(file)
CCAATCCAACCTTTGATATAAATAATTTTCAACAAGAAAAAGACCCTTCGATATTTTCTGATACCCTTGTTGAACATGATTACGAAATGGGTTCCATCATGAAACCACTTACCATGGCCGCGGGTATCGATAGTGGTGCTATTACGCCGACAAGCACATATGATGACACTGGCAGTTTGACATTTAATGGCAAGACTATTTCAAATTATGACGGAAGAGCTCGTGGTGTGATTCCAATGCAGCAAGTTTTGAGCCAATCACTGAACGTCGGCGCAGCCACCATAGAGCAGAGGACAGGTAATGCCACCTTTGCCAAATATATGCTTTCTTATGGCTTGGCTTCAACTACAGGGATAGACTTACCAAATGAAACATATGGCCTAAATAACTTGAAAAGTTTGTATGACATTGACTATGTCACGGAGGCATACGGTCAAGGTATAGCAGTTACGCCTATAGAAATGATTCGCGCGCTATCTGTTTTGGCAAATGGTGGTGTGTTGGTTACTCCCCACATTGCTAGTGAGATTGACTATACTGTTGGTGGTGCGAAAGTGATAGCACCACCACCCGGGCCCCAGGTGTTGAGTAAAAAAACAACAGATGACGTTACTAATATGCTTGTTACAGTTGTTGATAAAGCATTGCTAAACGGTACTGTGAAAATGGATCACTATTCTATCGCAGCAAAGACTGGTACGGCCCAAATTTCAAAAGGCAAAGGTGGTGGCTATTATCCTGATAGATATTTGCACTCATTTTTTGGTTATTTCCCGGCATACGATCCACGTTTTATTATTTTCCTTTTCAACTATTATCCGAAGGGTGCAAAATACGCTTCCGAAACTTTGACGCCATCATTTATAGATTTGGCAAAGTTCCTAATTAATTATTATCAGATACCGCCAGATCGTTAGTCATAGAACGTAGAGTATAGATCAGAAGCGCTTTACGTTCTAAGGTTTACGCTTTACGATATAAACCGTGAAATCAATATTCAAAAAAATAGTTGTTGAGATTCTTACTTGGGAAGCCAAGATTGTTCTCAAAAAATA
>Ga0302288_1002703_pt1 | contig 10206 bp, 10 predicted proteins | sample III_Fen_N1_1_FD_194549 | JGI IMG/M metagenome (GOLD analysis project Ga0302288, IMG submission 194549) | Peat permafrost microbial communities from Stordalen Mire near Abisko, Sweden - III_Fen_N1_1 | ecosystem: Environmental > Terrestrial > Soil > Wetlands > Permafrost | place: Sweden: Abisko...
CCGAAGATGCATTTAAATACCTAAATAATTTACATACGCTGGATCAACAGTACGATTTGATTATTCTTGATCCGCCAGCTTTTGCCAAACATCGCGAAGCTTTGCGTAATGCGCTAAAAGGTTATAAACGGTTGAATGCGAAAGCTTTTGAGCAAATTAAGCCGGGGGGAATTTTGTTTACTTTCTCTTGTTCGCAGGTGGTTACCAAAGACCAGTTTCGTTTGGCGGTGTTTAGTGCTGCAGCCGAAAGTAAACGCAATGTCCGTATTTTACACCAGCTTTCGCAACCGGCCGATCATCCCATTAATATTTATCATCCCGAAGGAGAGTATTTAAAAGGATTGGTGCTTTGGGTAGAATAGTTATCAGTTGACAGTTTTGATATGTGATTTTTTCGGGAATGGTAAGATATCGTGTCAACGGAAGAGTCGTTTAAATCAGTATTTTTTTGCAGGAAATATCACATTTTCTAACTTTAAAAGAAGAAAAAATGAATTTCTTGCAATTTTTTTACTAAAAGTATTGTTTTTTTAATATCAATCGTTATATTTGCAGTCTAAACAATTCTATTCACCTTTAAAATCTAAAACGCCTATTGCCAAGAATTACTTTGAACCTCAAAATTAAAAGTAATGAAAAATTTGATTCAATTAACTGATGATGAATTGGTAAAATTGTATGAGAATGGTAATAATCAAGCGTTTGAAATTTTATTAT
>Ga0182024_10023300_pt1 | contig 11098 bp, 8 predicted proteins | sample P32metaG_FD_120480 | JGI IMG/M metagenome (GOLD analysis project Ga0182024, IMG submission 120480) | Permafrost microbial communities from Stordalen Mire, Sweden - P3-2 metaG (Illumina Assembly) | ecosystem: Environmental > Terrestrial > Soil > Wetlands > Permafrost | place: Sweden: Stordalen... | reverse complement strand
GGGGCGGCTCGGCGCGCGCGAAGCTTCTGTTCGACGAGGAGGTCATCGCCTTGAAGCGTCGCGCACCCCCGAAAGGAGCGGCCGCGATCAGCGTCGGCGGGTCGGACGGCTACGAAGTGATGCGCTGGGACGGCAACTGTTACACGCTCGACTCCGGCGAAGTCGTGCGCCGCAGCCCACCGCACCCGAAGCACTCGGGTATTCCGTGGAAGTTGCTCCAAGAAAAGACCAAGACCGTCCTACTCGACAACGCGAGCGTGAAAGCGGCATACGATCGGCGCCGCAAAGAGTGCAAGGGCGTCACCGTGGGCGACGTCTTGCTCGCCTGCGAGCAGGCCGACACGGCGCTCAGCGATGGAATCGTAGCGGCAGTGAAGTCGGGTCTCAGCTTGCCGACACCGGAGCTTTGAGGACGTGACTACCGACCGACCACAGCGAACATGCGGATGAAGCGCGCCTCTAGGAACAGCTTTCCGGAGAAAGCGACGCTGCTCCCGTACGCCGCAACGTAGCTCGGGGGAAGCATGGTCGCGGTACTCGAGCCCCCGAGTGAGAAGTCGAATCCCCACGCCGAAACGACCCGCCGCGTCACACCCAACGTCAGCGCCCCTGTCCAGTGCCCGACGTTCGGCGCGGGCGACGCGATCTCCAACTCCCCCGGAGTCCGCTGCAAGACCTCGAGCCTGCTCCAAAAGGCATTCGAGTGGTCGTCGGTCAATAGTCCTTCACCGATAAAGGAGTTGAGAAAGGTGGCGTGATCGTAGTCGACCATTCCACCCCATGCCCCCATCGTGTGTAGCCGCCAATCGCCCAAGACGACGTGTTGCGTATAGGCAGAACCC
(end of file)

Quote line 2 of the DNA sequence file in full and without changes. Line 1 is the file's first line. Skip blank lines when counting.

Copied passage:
>Ga0302288_1002703_pt1 | contig 10206 bp, 10 predicted proteins | sample III_Fen_N1_1_FD_194549 | JGI IMG/M metagenome (GOLD analysis project Ga0302288, IMG submission 194549) | Peat permafrost microbial communities from Stordalen Mire near Abisko, Sweden - III_Fen_N1_1 | ecosystem: Environmental > Terrestrial > Soil > Wetlands > Permafrost | place: Sweden: Abisko...